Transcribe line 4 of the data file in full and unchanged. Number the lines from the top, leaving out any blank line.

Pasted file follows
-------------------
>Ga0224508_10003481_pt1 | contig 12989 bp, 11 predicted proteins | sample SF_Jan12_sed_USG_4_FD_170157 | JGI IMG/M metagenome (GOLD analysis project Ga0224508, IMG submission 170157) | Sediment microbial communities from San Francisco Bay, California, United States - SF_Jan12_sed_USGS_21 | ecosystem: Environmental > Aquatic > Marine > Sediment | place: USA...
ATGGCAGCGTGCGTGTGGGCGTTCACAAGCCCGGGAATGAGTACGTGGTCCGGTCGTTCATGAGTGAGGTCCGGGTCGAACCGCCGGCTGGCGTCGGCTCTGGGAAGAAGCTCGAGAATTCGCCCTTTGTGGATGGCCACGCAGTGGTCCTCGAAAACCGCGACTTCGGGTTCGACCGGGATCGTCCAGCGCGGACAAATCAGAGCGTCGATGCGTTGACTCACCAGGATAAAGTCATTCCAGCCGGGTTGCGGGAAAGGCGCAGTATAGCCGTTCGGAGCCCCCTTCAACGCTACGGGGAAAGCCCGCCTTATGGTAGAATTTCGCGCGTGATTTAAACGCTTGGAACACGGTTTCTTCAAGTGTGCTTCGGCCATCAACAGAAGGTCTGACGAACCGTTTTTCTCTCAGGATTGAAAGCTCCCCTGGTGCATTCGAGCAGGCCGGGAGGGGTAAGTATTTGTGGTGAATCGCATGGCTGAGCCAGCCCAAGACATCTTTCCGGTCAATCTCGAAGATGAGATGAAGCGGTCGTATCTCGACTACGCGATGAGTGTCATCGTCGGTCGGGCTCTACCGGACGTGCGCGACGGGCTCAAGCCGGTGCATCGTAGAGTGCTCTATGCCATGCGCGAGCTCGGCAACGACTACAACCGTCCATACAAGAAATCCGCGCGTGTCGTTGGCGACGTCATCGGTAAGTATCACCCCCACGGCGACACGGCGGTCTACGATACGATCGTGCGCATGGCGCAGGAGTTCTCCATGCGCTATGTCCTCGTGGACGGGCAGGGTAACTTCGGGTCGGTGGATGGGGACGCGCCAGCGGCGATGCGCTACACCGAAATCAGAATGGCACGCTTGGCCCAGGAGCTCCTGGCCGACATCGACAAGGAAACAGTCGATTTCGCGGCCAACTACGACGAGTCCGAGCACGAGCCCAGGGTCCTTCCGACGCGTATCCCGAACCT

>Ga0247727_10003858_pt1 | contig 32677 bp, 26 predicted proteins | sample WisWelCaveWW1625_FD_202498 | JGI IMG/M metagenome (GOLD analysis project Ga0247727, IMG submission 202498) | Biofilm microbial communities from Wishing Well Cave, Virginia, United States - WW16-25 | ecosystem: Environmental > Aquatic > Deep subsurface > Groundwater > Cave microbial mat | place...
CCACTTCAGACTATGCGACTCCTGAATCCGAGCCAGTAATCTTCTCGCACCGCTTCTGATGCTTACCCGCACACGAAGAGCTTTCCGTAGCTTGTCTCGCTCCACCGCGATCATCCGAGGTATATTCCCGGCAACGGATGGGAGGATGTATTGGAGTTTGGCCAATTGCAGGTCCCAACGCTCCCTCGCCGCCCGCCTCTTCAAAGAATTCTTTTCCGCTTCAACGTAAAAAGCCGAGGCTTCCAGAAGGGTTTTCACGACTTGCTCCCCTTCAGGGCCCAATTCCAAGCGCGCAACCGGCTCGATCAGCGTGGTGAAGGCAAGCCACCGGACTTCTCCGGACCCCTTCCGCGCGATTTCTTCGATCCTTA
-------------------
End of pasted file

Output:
CCACTTCAGACTATGCGACTCCTGAATCCGAGCCAGTAATCTTCTCGCACCGCTTCTGATGCTTACCCGCACACGAAGAGCTTTCCGTAGCTTGTCTCGCTCCACCGCGATCATCCGAGGTATATTCCCGGCAACGGATGGGAGGATGTATTGGAGTTTGGCCAATTGCAGGTCCCAACGCTCCCTCGCCGCCCGCCTCTTCAAAGAATTCTTTTCCGCTTCAACGTAAAAAGCCGAGGCTTCCAGAAGGGTTTTCACGACTTGCTCCCCTTCAGGGCCCAATTCCAAGCGCGCAACCGGCTCGATCAGCGTGGTGAAGGCAAGCCACCGGACTTCTCCGGACCCCTTCCGCGCGATTTCTTCGATCCTTA